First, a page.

Steering the craft : exercises and discussions on story writing for the lone navigator or the mutinous crew / Le Guin, Ursula K.
“One of the great writers of the twentieth century offers an exhilarating workout for writers of narrative fiction or nonfiction. With her sharp mind and wit and a delightful sense of playfulness, Le Guin has turned a successful workshop into a self-guided voyage of discovery for a writer working alone, a writing group, or a class. Steering the Craft is concerned with the basic elements of narrative: how a story is told, what moves it and what clogs it. This book does not plod through plot, character, beginning-middle-and-end. Nor does it discuss writing as self-expression, as therapy, or as spiritual adventure. Each topic includes examples that clarify and exercises that intensify awareness of the techniques of storytelling.” (Catalogue)


Rip the page! : adventures in creative writing / Benke, Karen
“Here are the ideas, experiments, and inspiration to unfold your imagination and get your writing to flow off the page This is the everything-you-need guide to spark new poems and unstick old stories, including lists of big, small, gross-out, and favorite words; adventurous and zany prompts to leap from; dares and double dares to help you mash up truths and lies into outrageous paragraphs; and letters of encouragement written directly to you from famous authors, including: Annie Barrows, Naomi Shihab Nye, Lemony Snicket, C. M. Mayo, Elizabeth Singer Hunt, Moira Egan, Gary Soto, Lucille Clifton, Avi, Betsy Franco, Carol Edgarian, Karen Cushman, Patricia Polacco, Prartho Sereno, Lewis Buzbee, and C. B. Follett. This is your journal for inward-bound adventures–use it to write, brainstorm, explore, imagine–and even rip” (Catalogue)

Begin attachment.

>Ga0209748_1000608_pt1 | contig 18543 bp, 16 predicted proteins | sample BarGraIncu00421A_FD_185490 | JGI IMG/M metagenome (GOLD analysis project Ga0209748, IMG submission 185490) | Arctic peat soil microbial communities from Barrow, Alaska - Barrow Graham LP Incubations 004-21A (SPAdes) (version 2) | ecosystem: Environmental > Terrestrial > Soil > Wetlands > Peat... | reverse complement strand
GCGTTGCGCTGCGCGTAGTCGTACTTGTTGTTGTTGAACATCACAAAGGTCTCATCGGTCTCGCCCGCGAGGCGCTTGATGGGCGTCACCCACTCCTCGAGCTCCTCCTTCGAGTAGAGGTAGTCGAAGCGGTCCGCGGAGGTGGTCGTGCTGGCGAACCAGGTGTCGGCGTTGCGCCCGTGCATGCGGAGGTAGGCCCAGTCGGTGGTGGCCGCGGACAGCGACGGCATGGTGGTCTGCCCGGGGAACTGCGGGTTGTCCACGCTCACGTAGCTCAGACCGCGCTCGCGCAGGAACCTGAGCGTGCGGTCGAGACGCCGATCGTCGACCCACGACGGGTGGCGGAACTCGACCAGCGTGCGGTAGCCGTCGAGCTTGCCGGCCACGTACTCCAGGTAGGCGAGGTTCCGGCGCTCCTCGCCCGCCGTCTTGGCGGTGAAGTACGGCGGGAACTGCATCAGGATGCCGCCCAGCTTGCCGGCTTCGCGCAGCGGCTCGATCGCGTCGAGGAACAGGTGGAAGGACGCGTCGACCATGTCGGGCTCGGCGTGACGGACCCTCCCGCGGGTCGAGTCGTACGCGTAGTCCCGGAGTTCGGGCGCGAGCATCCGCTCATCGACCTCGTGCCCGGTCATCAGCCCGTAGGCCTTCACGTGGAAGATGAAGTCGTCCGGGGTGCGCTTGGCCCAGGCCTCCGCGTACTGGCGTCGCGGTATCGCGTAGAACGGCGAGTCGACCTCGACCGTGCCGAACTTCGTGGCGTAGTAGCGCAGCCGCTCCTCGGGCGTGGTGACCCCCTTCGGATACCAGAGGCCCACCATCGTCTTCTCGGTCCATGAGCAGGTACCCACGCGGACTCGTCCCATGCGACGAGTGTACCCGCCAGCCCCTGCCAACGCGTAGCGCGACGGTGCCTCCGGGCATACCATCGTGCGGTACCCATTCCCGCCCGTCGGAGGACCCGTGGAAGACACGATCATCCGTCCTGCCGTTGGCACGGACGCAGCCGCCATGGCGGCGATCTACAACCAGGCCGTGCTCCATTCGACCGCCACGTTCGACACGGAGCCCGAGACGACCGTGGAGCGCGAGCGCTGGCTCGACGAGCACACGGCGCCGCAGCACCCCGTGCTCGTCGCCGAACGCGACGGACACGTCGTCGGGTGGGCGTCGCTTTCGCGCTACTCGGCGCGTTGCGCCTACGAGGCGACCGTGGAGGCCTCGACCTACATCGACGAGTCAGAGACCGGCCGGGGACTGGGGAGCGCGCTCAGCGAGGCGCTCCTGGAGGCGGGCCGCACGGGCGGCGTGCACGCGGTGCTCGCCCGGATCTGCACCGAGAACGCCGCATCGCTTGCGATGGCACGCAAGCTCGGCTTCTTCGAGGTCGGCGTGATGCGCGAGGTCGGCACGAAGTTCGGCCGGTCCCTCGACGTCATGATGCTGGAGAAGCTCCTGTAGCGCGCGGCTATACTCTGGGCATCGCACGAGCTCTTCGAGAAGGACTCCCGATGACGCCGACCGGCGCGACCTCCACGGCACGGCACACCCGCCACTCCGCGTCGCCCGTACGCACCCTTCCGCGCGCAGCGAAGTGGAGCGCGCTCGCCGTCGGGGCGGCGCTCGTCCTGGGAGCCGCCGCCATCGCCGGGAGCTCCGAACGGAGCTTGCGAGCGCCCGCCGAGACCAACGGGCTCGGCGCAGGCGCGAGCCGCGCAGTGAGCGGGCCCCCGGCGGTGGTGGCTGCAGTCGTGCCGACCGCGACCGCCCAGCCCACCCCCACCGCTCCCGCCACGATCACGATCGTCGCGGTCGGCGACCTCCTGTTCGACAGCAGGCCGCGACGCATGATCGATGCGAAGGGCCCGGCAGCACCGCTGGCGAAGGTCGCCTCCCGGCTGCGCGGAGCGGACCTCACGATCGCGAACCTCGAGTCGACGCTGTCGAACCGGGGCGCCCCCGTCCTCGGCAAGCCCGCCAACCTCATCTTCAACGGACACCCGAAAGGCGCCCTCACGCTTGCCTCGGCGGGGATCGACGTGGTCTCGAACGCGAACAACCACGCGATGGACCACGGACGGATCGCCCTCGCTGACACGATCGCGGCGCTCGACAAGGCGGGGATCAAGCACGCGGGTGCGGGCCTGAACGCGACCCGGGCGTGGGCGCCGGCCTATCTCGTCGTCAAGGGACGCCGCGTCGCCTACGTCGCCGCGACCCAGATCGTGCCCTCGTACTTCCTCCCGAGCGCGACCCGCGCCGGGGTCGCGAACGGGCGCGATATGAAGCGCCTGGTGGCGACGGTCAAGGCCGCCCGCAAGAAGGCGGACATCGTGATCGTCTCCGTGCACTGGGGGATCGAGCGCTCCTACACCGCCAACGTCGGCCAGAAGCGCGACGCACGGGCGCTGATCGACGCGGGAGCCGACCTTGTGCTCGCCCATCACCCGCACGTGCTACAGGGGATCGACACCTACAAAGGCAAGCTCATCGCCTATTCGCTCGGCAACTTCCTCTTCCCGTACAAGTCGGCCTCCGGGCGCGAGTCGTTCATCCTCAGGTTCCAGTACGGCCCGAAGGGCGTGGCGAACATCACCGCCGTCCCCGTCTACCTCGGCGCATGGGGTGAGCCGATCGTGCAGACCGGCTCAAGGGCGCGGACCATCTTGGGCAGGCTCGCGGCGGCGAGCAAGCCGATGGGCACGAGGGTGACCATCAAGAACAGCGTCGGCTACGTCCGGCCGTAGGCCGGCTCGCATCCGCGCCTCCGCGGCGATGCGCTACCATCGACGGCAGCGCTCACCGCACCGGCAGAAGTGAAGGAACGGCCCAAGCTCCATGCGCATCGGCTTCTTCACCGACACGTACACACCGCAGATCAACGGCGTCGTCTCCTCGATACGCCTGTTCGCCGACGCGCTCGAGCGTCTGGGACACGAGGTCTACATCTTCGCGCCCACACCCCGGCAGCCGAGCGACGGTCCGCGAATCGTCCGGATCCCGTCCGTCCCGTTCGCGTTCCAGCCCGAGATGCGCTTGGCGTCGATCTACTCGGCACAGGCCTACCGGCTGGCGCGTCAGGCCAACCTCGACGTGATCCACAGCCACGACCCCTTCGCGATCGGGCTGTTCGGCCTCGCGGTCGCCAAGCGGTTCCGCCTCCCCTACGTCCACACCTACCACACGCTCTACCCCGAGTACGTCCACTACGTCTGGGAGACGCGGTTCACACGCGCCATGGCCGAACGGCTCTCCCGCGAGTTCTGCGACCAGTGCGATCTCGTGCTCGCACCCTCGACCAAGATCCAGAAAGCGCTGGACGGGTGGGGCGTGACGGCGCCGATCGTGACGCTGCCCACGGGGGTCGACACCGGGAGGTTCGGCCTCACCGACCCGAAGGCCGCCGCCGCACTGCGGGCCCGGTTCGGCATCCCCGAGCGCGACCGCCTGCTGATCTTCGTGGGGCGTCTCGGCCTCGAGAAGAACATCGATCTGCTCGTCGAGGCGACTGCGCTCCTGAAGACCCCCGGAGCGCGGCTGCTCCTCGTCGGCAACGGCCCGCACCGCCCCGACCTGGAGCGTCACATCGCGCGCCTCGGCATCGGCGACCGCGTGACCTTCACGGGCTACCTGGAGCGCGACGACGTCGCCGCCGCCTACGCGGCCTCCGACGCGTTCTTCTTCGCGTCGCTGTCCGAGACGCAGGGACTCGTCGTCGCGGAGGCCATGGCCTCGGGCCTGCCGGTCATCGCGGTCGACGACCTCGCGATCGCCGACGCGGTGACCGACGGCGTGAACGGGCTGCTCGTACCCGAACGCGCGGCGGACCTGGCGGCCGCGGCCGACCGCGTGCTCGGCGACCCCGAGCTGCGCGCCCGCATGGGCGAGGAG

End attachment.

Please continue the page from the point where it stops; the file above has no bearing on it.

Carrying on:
Write : a 30-day guide to creative writing / Quigley, Sarah
“This book is designed for the aspiring fiction writer who needs to kick start their imagination. The author is a respected novelist, poet, short story writer and columnist, and in this book she shares some of the ‘tricks of the trade’ she has learned, and offers insights into the creative process, demystifying writing as a form of expression. This is a useful, practical and highly readable guide for the huge and growing market of aspiring writers. Includes a range of charming pen and ink drawings by Gustav Hellberg.” (Catalogue)

Tūhono Submissions Are Now Open!

Well, the 1st of October has finally arrived, and so we have officially opened submissions for Tūhono 2021, our annual poetry journal for children and teens! Visit wcl.govt.nz/tuhono to read the guidelines and submit your poem on this year’s theme of “Whakaata | Reflection.” Submissions will close at 11.59pm on Sunday 14 November.

Note: Submissions to Tūhono 2021 have now closed. Thank you to everyone who submitted.